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Europe
5:57 am
Fri May 31, 2013

Mired In Recession, EU Eases Some Austerity Measures

Originally published on Mon June 3, 2013 3:39 pm

Transcript

(SOUNDBITE OF MUSIC)

RENEE MONTAGNE, HOST:

This is MORNING EDITION from NPR News. I'm Renee Montagne.

While there are many signs that the American economy is picking up steam, in much of the European Union, the opposite is true. Austerity programs aimed at reducing national debts have been blamed for crushing growth and sending unemployment in the eurozone nations to a record high of 12 percent.

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Business
5:57 am
Fri May 31, 2013

Moto X: First Smartphone To Be Assembled In U.S.

Originally published on Fri May 31, 2013 8:34 am

Transcript

RENEE MONTAGNE, HOST:

Now let's go to Texas for another follow-up - where Motorola Mobility's new smartphone, Moto X, is set to become the first smartphone ever assembled in the U.S.

As Lauren Silverman of member station KERA reports, the Google-owned company has already begun hiring for its new plant in Fort Worth.

LAURA SILVERMAN, BYLINE: There are more than 130 million smartphones in the U.S. But none of them say assembled in the USA. When Motorola debuts its Moto X this summer, it will be the first.

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Animals
5:10 am
Fri May 31, 2013

Big-Mouthed Toucans Key To Forest Evolution

Channel-billed toucans are important seed dispersers in rain forests.
Courtesy of Lindolfo Souto AAAS/Science

Originally published on Fri May 31, 2013 8:34 am

Brazil is a paradise for birds; the country has more than 1,700 species. Among them is the colorful toucan, a bird with an almost comically giant bill that can be half as long as its body. There are lots of different types of toucan — red-breasted, channel-billed, keel-billed, saffron toucanet — each with its own color-scheme and distinctive call.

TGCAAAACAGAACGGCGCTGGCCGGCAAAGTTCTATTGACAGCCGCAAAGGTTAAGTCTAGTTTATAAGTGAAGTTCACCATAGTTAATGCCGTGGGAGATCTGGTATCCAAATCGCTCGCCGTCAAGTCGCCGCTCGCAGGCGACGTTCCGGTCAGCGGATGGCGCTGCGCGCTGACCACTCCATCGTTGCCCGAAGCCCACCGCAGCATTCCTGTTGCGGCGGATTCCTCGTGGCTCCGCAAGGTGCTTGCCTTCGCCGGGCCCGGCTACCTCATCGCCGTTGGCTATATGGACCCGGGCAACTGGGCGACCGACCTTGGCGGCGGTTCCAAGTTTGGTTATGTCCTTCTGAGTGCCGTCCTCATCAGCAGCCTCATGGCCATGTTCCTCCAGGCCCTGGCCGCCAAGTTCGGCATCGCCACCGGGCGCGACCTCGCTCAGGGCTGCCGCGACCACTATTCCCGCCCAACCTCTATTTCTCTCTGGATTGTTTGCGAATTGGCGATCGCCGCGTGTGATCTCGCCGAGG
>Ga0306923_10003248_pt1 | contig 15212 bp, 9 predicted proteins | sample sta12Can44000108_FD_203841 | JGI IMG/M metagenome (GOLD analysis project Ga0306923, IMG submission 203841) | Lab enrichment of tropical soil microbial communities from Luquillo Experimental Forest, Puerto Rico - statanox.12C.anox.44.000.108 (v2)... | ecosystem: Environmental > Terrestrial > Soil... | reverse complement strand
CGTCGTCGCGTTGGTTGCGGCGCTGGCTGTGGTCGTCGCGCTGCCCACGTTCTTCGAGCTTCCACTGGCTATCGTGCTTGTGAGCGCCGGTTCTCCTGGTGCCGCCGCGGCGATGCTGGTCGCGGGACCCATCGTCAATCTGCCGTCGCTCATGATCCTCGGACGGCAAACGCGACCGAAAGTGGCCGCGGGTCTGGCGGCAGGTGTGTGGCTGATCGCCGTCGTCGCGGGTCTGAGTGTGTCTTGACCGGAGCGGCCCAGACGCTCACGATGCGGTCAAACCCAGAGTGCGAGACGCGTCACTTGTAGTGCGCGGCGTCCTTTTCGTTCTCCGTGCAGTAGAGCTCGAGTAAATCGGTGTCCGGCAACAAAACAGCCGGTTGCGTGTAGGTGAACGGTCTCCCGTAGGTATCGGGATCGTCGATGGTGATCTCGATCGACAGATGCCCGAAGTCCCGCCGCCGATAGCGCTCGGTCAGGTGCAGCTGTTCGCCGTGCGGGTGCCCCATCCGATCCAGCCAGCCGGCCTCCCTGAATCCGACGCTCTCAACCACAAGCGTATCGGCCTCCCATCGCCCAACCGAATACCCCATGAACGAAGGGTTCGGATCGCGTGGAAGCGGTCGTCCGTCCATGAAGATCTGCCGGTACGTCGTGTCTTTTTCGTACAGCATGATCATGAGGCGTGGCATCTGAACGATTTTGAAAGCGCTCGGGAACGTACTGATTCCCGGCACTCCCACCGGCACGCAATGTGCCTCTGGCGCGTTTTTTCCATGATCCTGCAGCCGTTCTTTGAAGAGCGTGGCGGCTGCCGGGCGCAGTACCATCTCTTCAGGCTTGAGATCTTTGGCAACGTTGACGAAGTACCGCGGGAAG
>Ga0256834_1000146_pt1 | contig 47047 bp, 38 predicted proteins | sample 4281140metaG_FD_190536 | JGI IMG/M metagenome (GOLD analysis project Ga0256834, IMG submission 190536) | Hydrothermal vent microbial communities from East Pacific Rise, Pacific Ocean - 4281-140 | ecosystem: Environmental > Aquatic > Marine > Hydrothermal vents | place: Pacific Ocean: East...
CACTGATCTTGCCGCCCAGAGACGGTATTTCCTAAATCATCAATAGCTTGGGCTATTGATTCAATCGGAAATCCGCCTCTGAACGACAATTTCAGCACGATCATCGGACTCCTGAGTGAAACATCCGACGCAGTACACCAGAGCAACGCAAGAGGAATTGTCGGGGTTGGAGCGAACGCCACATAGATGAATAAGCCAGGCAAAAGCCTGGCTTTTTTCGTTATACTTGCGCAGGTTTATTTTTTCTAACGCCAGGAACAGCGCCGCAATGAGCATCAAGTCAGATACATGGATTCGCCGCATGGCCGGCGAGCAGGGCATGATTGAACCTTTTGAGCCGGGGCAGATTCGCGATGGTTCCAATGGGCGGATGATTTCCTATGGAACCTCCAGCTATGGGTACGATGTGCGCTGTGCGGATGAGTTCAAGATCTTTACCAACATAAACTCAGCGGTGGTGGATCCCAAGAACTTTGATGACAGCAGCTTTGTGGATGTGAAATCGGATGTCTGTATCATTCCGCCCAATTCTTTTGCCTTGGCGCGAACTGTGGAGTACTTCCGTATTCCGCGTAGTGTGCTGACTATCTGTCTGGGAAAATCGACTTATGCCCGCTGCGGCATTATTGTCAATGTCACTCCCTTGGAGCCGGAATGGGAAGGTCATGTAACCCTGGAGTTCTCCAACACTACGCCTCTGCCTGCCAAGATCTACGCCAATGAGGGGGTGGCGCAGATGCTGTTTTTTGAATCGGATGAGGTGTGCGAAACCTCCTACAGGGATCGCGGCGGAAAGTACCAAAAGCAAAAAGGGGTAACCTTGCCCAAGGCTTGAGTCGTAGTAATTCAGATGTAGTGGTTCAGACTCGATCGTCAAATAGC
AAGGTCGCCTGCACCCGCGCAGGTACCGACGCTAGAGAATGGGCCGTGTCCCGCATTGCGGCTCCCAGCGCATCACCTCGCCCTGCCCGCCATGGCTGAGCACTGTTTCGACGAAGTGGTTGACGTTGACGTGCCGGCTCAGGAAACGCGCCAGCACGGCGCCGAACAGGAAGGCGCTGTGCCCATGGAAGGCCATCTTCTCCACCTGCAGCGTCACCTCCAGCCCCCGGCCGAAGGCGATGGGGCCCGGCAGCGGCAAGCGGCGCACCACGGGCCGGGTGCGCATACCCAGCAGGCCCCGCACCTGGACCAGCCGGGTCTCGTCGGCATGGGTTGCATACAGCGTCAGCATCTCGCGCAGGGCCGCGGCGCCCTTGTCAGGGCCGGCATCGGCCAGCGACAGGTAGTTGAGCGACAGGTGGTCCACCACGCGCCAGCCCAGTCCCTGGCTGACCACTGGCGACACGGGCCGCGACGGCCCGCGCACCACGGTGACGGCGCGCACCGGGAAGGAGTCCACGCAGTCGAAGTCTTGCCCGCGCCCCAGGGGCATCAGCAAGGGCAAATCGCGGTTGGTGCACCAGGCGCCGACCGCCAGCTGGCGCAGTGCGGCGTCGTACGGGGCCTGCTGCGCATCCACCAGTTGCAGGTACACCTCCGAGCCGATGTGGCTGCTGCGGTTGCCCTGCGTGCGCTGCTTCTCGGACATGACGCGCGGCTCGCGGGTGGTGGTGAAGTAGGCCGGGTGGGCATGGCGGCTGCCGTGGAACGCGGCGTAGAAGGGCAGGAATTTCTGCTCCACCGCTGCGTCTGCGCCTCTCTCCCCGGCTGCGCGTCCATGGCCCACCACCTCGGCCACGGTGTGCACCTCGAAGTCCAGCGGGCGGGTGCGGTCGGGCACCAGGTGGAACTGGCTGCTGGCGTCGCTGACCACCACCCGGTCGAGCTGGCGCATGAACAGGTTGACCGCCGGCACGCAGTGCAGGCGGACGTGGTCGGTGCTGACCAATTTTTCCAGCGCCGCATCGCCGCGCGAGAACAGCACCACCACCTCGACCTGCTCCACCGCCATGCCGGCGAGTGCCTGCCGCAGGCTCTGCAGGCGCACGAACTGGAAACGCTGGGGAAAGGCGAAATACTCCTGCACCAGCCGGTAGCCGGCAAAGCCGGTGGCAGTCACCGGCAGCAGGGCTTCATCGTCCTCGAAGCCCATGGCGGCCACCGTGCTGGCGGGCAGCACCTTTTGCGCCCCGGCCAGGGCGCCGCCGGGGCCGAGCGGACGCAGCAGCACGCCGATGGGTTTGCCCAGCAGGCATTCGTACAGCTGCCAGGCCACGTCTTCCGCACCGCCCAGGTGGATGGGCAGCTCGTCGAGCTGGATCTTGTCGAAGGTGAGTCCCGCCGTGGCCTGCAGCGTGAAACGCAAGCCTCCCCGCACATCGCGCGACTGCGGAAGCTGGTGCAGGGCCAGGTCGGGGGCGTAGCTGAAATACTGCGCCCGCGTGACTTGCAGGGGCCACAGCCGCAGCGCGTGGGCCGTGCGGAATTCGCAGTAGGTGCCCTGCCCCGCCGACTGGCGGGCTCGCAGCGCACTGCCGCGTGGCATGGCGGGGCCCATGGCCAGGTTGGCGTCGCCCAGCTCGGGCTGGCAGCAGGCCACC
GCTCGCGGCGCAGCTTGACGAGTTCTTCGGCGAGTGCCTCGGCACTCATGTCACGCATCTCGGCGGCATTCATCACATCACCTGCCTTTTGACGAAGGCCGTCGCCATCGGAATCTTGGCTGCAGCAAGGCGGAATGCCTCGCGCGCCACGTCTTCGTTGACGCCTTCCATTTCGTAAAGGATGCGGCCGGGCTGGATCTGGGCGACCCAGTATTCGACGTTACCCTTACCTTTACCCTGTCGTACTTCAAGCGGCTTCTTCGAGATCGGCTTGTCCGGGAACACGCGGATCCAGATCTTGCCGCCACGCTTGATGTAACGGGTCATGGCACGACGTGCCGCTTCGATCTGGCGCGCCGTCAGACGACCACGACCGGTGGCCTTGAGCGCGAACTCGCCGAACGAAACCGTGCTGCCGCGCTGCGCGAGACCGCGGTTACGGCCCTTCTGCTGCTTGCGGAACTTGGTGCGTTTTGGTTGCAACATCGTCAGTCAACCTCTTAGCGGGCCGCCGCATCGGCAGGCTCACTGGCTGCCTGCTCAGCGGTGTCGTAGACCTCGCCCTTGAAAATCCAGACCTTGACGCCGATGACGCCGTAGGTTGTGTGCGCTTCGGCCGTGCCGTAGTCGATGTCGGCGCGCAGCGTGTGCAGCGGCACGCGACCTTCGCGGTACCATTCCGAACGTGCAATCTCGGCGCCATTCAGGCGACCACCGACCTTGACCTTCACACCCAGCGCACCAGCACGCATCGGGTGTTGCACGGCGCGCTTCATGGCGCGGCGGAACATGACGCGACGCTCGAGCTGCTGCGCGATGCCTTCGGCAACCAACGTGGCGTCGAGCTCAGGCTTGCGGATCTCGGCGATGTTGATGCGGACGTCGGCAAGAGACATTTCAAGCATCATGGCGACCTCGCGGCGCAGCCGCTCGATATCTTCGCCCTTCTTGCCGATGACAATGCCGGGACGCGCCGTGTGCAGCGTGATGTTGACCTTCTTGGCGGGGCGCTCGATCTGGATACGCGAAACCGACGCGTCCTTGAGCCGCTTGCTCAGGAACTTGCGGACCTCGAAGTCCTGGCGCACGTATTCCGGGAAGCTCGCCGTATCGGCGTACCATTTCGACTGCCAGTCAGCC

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It's All Politics
3:23 am
Fri May 31, 2013

Obama Presses Congress On Student Loan Rates

President Obama, with Education Secretary Arne Duncan at his side, calls on Congress on June 21, 2012, to stop interest rates on student loans from doubling. He is going to make that appeal again Friday.
Susan Walsh AP

Originally published on Fri May 31, 2013 11:25 am

President Obama surrounded himself with college students at the White House on Friday and warned that the cost of student loans is about to go up.

Interest rates on government-backed college loans are set to double July 1 — unless Congress agrees on a fix before then. Obama has threatened to veto a House-passed bill that would let the cost of student loans go up and down with the market.

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Shots - Health News
3:22 am
Fri May 31, 2013

Proton Beam Therapy Sparks Hospital Arms Race

A construction worker paints walls at the Maryland Proton Treatment Center in Baltimore. Each of the center's five rooms will contain a massive piece of equipment that will rotate around a cancer patient to deliver a special kind of radiation.
Jenny Gold Kaiser Health News

Originally published on Mon June 3, 2013 10:41 am

When it comes to reining in health care spending, it still seems like each hospital administrator thinks the guy at the other hospital should do it.

Hospitals are still racing to offer expensive new technology — even when it hasn't been proved to work better than cheaper approaches. Case in point: proton beam therapy, a high-tech radiation treatment for cancer.

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The Salt
3:20 am
Fri May 31, 2013

Michigan Tracks Cattle From Birth To Plate

Whenever a steer or cow leaves a farm in Michigan or goes to a slaughterhouse, it passes by a tag reader, and its ID number goes to a central computer that keeps track of every animal's location.
Dan Charles NPR

Originally published on Tue June 4, 2013 10:54 am